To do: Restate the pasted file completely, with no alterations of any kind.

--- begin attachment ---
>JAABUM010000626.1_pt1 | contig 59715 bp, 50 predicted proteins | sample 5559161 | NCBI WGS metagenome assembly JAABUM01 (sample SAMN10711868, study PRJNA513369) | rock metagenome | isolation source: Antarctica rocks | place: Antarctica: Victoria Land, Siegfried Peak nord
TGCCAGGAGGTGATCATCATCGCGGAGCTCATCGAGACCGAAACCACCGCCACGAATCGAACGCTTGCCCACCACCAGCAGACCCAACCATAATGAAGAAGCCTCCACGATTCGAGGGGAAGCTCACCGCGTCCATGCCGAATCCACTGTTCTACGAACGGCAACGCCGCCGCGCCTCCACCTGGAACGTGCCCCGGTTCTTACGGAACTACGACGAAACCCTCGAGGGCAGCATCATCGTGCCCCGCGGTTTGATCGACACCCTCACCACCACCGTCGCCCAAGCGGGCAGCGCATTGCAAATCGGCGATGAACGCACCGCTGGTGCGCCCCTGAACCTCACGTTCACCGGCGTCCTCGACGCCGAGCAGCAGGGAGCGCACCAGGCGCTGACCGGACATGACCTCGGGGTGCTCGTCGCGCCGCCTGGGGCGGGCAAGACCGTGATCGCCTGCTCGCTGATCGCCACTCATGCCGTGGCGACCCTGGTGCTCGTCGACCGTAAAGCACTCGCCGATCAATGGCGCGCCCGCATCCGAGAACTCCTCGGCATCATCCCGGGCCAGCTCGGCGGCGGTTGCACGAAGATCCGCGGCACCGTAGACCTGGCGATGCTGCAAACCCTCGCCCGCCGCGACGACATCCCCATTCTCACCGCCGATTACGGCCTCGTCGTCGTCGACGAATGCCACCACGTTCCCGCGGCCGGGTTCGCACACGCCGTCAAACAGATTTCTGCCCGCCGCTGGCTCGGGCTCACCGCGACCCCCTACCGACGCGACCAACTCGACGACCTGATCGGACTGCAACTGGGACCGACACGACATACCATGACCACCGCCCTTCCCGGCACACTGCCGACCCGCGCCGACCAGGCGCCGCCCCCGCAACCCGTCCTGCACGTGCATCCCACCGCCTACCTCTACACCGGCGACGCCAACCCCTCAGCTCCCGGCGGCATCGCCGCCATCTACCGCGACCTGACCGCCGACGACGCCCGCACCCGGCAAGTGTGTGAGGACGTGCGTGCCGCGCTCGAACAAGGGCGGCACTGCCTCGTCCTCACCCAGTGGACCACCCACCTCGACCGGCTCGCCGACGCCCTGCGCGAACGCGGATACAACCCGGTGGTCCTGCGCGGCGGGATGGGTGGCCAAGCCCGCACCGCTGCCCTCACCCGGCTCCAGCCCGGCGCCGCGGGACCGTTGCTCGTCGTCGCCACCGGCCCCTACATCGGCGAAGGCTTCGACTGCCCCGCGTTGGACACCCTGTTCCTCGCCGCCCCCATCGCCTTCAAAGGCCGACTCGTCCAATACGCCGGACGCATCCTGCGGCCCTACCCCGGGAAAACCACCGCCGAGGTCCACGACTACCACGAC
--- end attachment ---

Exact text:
>JAABUM010000626.1_pt1 | contig 59715 bp, 50 predicted proteins | sample 5559161 | NCBI WGS metagenome assembly JAABUM01 (sample SAMN10711868, study PRJNA513369) | rock metagenome | isolation source: Antarctica rocks | place: Antarctica: Victoria Land, Siegfried Peak nord
TGCCAGGAGGTGATCATCATCGCGGAGCTCATCGAGACCGAAACCACCGCCACGAATCGAACGCTTGCCCACCACCAGCAGACCCAACCATAATGAAGAAGCCTCCACGATTCGAGGGGAAGCTCACCGCGTCCATGCCGAATCCACTGTTCTACGAACGGCAACGCCGCCGCGCCTCCACCTGGAACGTGCCCCGGTTCTTACGGAACTACGACGAAACCCTCGAGGGCAGCATCATCGTGCCCCGCGGTTTGATCGACACCCTCACCACCACCGTCGCCCAAGCGGGCAGCGCATTGCAAATCGGCGATGAACGCACCGCTGGTGCGCCCCTGAACCTCACGTTCACCGGCGTCCTCGACGCCGAGCAGCAGGGAGCGCACCAGGCGCTGACCGGACATGACCTCGGGGTGCTCGTCGCGCCGCCTGGGGCGGGCAAGACCGTGATCGCCTGCTCGCTGATCGCCACTCATGCCGTGGCGACCCTGGTGCTCGTCGACCGTAAAGCACTCGCCGATCAATGGCGCGCCCGCATCCGAGAACTCCTCGGCATCATCCCGGGCCAGCTCGGCGGCGGTTGCACGAAGATCCGCGGCACCGTAGACCTGGCGATGCTGCAAACCCTCGCCCGCCGCGACGACATCCCCATTCTCACCGCCGATTACGGCCTCGTCGTCGTCGACGAATGCCACCACGTTCCCGCGGCCGGGTTCGCACACGCCGTCAAACAGATTTCTGCCCGCCGCTGGCTCGGGCTCACCGCGACCCCCTACCGACGCGACCAACTCGACGACCTGATCGGACTGCAACTGGGACCGACACGACATACCATGACCACCGCCCTTCCCGGCACACTGCCGACCCGCGCCGACCAGGCGCCGCCCCCGCAACCCGTCCTGCACGTGCATCCCACCGCCTACCTCTACACCGGCGACGCCAACCCCTCAGCTCCCGGCGGCATCGCCGCCATCTACCGCGACCTGACCGCCGACGACGCCCGCACCCGGCAAGTGTGTGAGGACGTGCGTGCCGCGCTCGAACAAGGGCGGCACTGCCTCGTCCTCACCCAGTGGACCACCCACCTCGACCGGCTCGCCGACGCCCTGCGCGAACGCGGATACAACCCGGTGGTCCTGCGCGGCGGGATGGGTGGCCAAGCCCGCACCGCTGCCCTCACCCGGCTCCAGCCCGGCGCCGCGGGACCGTTGCTCGTCGTCGCCACCGGCCCCTACATCGGCGAAGGCTTCGACTGCCCCGCGTTGGACACCCTGTTCCTCGCCGCCCCCATCGCCTTCAAAGGCCGACTCGTCCAATACGCCGGACGCATCCTGCGGCCCTACCCCGGGAAAACCACCGCCGAGGTCCACGACTACCACGAC